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Tips for Voiding a Check

By Emily Greenhill Pierce · June 07, 2022 · 8 minute read

We’re here to help! First and foremost, SoFi Learn strives to be a beneficial resource to you as you navigate your financial journey. Read more We develop content that covers a variety of financial topics. Sometimes, that content may include information about products, features, or services that SoFi does not provide. We aim to break down complicated concepts, loop you in on the latest trends, and keep you up-to-date on the stuff you can use to help get your money right. Read less

Tips for Voiding a Check

If you’re asked to void a check, your response might be “Huh?” Checks are being used less often these days, what with the advent of online banking and shopping. Back in the olden days of pre-internet life, people widely used checks for everything from buying groceries to paying utility bills. But now, an increasing number of people are conducting transactions by card, autopay, or P2P platforms.

Although checks are becoming less common, there are still times when you may need a voided one. But how do you void a check?

Voiding a check is simple. All it takes is to write “VOID” on the face of a blank one with a permanent pen. However, there are some subtleties to the process that it’s wise to understand. Here, you will learn:

•   How to void a check

•   Reasons for voiding a check

•   How voided vs. canceled checks compare

•   What to do if you don’t have checks.

How Do You Manually Void a Check?

To manually void a check, all you need is a blank check and a pen. Sure, your personal checkbook may seem like an ancient relic from a bygone era, but there are circumstances when life may request that you open it to void a check.

If you’ve never done it before, here’s how to write a void check:

•   Take a blank check from your checkbook.

•   Grab a blue or black pen or marker.

•   Write “VOID” across the face of the check. Do not cover the account numbers at the bottom.

•   Note the check number, recipient, and date in your checkbook so you don’t get confused by a skipped check when you go to balance your funds.

•   You could also write “VOID” in the payee line, amount line, amount box, or the signature line. That’s all there is to writing a void check; you’re done.

Reasons for Voiding a Check

There are several reasons why you might need to make a void check. Blank checks in the wrong hands can be financially dangerous. Writing “VOID” across your check renders it useless. A thief will not be able to use it to take money out of your account.

But there are practical uses for voiding a check that go beyond protecting your money, including setting up direct payments or deposits, and automatic bill payments. Here’s a closer look at how voided checks work.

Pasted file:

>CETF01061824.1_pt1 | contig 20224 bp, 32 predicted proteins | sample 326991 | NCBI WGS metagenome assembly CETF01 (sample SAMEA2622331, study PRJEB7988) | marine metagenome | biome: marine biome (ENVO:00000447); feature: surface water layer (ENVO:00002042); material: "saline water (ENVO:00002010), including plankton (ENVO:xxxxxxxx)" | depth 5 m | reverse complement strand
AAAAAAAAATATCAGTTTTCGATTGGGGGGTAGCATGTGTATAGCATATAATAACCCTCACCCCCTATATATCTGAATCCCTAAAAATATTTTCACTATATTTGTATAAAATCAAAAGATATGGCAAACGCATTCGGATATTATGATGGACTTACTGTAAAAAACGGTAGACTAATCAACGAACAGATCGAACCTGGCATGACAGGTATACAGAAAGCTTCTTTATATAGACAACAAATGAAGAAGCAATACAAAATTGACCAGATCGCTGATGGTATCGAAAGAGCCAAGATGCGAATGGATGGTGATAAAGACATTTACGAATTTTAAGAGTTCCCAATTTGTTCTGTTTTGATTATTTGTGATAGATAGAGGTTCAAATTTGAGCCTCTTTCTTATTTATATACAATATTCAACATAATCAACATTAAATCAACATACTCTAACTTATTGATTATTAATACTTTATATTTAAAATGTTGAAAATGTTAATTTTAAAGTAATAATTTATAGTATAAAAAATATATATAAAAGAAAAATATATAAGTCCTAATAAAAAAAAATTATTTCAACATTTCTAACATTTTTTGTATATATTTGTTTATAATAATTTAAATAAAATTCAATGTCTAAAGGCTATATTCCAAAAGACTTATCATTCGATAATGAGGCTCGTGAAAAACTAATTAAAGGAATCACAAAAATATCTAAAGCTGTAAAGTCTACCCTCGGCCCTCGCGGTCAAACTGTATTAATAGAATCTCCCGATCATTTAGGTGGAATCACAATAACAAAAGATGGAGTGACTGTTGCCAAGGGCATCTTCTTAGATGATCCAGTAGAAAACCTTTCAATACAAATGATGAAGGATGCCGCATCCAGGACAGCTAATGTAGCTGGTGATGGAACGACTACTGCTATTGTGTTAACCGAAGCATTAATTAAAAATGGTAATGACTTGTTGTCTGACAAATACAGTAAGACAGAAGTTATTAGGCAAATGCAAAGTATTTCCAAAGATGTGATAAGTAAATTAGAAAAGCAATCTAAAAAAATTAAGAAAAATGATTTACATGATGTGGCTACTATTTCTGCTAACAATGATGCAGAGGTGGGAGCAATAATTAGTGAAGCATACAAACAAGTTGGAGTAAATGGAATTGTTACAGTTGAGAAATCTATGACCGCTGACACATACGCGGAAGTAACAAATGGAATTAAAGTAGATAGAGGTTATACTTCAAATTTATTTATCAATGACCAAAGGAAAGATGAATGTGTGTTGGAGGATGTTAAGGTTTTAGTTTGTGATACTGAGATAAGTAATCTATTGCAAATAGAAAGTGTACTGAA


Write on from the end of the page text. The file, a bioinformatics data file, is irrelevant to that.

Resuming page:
Setting Up Direct Payments

If you or your business needs the ability to pay your vendors electronically, providing a voided blank check may be part of the process in the steps to set that up. The voided check provides your bank’s routing and your account number, which are needed to get ACH funds flowing.

Direct Deposits

Direct deposits have become the preferred way for employees to quickly get their hard-earned dollars into their checking accounts. Your employer may ask for a voided check along with the paperwork in order to get you enrolled. Again, this voided check allows for the capture of your account details.

Recommended: How to Verify a Check

Regular/Automatic Bill Payments

You can set up monthly autopay payments with utility companies, student loan entities, landlords, and others by providing a voided check. The amount owed will automatically be withdrawn on a set date.

Any Mistakes Made When Writing a Check

If you accidentally write the wrong amount, or make an error in the recipient’s name, you’ll want to void the check and write a new one. Doing so will prevent a person or business from cashing the check.

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Voided vs Canceled Check

You may wonder what the difference between a voided and a canceled check is. When you make a void check, you are canceling a physical check you have in your possession. After all, you can’t write “VOID” on a check you don’t have. If you’ve lost a check (especially a blank one) or have sent out a check in error, that’s a different situation. You can contact your bank about stopping payment on the check.

Worth noting, as it can complicate matters a bit: When banks and credit unions talk about canceled checks, however, they are likely referring to ones that have already been used to transfer funds. The work of these checks is done, so to speak, so they are considered canceled.

The differences between a voided check and a canceled check (in both senses) are:

•   You can void a check yourself. To cancel a check, however, a bank or credit union has already been involved.